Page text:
I first had an inkling that things were not going extremely well in sociology when I looked for a definition of collective identity among the works of today's leading sociologists. The state-of-the-art definition I encountered was the following:
Collective identity is something that somehow brings certain people together.
The earth-shattering announcement that collective identity is something came in a very thick and expensively edited book with glossy hard covers that was published by a group of sociologists in 2002.
Then, a Canadian friend who is in sociology begged that I take part in the study conducted by his department. The study consisted of a survey I had to answer online where I was expected to finish the statement "I'm a. . . " 25 times. It became clear to me very soon that they were expecting me to place my salient collective identifications first, and the less salient later. I sat there for a while, staring stupidly at the test. The only answer I could come up with was, "I'm a person." Then, I started providing variations on that. "I'm a beautiful person," "I'm a tired person," "I'm a stupid person who agrees to take part in idiotic sociological studies."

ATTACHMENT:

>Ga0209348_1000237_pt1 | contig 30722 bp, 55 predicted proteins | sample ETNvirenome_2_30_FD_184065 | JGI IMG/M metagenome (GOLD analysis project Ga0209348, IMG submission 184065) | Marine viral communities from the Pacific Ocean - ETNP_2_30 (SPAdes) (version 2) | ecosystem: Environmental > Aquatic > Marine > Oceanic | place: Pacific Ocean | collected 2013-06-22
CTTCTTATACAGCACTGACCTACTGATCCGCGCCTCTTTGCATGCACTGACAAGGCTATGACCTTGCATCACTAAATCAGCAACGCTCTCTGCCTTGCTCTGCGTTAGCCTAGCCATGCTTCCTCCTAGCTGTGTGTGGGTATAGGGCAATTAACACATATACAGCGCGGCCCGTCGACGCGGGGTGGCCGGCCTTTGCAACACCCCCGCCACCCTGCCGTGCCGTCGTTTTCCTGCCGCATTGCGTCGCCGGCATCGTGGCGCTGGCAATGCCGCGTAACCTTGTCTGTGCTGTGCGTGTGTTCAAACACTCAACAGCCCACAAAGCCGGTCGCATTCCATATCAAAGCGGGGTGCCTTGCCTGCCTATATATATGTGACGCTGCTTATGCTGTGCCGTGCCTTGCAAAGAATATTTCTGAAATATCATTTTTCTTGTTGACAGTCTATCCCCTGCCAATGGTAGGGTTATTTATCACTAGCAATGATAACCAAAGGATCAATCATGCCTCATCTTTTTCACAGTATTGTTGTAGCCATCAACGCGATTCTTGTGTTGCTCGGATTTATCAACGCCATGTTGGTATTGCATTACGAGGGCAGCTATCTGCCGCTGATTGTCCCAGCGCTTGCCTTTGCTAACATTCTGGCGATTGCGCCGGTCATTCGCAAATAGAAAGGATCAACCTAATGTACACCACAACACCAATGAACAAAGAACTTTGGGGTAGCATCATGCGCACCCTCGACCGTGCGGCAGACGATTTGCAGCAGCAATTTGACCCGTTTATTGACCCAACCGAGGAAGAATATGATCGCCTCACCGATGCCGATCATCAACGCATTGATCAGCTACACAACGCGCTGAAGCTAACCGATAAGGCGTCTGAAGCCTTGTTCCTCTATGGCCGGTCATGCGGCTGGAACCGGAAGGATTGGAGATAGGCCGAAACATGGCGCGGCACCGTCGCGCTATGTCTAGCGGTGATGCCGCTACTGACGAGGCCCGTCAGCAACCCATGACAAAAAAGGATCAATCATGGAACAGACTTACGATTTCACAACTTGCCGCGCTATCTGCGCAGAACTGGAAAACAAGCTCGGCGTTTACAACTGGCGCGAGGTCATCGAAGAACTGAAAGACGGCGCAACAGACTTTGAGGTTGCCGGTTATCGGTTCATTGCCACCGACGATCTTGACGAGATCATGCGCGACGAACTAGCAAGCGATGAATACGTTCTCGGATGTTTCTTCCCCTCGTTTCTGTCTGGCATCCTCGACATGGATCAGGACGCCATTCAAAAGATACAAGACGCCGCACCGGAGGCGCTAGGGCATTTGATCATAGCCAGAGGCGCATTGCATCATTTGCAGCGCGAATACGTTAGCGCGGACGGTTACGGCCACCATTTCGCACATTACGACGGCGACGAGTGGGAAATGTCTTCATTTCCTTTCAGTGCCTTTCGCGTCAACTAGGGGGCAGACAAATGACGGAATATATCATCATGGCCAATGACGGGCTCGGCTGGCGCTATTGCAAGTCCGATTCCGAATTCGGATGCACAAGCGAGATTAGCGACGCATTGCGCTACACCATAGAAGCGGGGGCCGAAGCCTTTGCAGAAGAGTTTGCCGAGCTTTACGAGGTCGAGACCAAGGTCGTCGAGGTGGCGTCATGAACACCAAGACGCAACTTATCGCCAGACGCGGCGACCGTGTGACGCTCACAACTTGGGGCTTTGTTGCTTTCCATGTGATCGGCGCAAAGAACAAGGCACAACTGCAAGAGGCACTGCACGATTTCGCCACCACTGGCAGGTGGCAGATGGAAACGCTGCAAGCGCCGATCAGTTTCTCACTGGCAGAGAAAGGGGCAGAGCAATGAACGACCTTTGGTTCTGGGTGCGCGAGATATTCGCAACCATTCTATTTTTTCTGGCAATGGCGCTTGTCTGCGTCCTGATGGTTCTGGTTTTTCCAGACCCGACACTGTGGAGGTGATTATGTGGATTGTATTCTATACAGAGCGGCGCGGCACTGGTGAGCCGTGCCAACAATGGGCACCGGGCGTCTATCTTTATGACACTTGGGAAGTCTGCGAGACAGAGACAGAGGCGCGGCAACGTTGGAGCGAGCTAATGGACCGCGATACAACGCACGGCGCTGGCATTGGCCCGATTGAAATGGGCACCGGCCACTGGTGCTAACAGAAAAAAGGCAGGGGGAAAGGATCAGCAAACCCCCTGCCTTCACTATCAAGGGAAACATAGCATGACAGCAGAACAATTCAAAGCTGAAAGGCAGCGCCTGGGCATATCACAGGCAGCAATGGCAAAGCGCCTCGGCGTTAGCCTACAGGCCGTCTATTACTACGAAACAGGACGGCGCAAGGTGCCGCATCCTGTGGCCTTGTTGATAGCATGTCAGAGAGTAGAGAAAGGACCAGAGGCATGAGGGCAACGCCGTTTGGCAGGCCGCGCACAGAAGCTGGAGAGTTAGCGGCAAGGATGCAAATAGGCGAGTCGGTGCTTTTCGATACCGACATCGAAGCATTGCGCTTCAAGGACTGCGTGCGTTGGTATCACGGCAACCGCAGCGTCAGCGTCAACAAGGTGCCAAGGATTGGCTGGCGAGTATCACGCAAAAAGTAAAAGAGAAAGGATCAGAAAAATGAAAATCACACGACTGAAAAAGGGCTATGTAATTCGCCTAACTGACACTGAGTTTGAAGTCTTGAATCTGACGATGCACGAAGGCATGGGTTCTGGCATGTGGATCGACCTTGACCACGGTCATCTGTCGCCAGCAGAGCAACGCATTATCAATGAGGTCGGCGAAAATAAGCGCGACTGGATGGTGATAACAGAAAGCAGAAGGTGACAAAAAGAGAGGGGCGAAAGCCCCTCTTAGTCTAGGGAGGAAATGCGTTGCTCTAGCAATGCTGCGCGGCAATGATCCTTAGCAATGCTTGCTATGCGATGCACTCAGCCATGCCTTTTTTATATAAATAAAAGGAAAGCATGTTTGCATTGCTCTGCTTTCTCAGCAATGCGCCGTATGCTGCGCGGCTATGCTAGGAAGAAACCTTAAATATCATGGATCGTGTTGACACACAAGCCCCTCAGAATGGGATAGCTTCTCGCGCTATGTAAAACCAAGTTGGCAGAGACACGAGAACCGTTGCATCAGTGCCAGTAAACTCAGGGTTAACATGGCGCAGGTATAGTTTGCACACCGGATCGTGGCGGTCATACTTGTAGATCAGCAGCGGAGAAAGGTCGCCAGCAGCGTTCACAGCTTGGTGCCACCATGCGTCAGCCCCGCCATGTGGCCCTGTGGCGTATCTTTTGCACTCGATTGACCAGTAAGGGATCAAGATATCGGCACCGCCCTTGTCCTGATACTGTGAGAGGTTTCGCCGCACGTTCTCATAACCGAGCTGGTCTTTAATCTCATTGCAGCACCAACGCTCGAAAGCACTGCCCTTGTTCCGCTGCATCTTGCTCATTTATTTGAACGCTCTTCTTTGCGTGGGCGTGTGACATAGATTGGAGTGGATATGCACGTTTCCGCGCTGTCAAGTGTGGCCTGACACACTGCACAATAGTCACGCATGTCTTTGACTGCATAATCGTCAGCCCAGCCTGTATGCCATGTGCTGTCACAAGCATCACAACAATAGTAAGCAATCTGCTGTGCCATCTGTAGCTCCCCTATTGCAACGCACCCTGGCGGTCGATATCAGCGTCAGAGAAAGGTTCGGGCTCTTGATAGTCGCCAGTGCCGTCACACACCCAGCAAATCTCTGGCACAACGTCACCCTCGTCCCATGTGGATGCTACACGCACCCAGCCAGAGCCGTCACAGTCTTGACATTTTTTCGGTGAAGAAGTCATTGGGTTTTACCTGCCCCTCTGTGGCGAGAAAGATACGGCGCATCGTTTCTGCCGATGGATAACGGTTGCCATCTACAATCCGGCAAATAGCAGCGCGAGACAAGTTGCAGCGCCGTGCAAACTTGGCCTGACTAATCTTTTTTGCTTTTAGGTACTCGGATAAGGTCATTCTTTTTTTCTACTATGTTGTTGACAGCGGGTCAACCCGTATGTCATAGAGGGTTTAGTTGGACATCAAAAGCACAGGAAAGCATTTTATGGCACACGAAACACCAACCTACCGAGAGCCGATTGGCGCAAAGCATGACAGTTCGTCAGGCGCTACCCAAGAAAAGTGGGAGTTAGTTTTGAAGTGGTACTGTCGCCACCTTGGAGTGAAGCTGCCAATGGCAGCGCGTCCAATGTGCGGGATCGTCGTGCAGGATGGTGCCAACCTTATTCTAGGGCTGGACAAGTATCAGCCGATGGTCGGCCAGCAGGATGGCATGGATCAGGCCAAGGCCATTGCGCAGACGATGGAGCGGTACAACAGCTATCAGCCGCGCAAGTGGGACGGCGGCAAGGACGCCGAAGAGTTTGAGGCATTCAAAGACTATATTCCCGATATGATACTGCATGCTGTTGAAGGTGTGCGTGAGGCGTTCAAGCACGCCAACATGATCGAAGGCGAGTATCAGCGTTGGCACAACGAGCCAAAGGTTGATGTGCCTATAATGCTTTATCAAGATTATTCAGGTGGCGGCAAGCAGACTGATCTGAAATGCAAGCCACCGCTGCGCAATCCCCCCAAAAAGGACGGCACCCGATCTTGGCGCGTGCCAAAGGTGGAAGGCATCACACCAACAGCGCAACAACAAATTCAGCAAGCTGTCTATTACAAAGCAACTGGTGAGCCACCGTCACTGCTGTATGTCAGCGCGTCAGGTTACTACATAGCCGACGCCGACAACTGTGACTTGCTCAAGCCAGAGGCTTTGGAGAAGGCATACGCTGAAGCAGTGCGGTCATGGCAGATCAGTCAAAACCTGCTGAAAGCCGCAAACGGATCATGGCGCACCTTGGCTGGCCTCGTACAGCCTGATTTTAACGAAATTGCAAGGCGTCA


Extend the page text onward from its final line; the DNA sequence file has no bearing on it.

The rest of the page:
At least once every semester our graduate students in sociology ask us to participate in a study they are conducting. Every single time, the questions they ask us are mind-boggling in their silliness. Last year, an earnest grad student tortured me for 20 minutes with questions about "work-life balance," a concept that I find impossible to comprehend. Work is obviously a part of life (at least for me, given that I am employed). Work and life are not two separate entities. It isn't like I die when I arrive at the office and then come back to life after I leave it. You cannot balance a whole and one of its parts, can you?
When I regaled the grad student with this speech, she looked at me like I was an idiot and said, "This is not how you are supposed to answer. The goal of the study is to prove that for female academics achieving a work-life balance is hard. So you should tell me how hard it is."
Of course, I was not surprised that a sociological study was being conducted in order to achieve predetermined results. Or that it was based on a meaningless set of terms. Or that anybody would want to waste time and resources on such a useless exercise. I just told the student that my work and life were in perfect balance and it wasn't hard at all.
I have no doubt that she excluded my answers from the final results of her study.